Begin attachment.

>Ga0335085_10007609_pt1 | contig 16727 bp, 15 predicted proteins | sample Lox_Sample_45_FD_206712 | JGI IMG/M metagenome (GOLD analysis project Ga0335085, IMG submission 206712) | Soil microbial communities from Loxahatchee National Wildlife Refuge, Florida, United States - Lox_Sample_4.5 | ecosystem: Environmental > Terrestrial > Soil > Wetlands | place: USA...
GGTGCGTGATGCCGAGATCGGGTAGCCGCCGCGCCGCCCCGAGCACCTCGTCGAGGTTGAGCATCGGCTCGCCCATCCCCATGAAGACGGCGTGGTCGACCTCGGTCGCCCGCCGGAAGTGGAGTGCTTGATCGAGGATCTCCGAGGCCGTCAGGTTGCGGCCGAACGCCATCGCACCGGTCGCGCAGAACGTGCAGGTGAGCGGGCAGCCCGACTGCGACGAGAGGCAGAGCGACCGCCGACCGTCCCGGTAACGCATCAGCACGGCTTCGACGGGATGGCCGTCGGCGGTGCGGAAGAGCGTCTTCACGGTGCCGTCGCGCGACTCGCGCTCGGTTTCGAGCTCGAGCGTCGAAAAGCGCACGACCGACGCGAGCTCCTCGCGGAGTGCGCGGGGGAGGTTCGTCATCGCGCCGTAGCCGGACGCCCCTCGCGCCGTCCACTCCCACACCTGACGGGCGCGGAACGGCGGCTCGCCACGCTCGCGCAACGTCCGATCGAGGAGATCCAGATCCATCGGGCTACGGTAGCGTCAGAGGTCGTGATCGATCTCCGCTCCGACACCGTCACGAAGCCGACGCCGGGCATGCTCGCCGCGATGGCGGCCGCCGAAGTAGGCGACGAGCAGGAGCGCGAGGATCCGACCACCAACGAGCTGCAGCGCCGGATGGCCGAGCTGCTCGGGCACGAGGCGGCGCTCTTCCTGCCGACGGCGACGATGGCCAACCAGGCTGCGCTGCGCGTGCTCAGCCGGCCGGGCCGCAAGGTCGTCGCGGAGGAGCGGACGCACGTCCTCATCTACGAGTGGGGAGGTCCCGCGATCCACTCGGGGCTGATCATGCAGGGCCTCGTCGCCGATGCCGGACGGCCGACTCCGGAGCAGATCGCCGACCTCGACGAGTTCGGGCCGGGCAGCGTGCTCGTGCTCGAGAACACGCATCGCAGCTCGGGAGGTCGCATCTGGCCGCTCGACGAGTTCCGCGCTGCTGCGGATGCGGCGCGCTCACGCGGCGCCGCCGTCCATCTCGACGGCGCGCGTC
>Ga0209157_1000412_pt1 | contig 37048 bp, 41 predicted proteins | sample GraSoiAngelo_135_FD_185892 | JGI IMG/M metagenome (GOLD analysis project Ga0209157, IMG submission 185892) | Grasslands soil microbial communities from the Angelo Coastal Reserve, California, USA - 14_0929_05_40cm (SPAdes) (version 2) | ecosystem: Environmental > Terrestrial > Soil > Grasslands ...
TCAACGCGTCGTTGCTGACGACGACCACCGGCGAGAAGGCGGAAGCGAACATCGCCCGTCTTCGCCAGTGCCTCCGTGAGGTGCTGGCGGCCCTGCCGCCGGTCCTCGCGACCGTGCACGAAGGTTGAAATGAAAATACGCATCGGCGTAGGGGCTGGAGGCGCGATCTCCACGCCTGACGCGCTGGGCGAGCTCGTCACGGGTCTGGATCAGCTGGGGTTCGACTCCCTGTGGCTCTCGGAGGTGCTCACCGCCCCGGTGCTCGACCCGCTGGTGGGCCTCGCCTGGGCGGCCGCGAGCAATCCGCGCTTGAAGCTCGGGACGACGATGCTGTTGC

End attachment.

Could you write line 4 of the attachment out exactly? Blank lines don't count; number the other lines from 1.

TCAACGCGTCGTTGCTGACGACGACCACCGGCGAGAAGGCGGAAGCGAACATCGCCCGTCTTCGCCAGTGCCTCCGTGAGGTGCTGGCGGCCCTGCCGCCGGTCCTCGCGACCGTGCACGAAGGTTGAAATGAAAATACGCATCGGCGTAGGGGCTGGAGGCGCGATCTCCACGCCTGACGCGCTGGGCGAGCTCGTCACGGGTCTGGATCAGCTGGGGTTCGACTCCCTGTGGCTCTCGGAGGTGCTCACCGCCCCGGTGCTCGACCCGCTGGTGGGCCTCGCCTGGGCGGCCGCGAGCAATCCGCGCTTGAAGCTCGGGACGACGATGCTGTTGC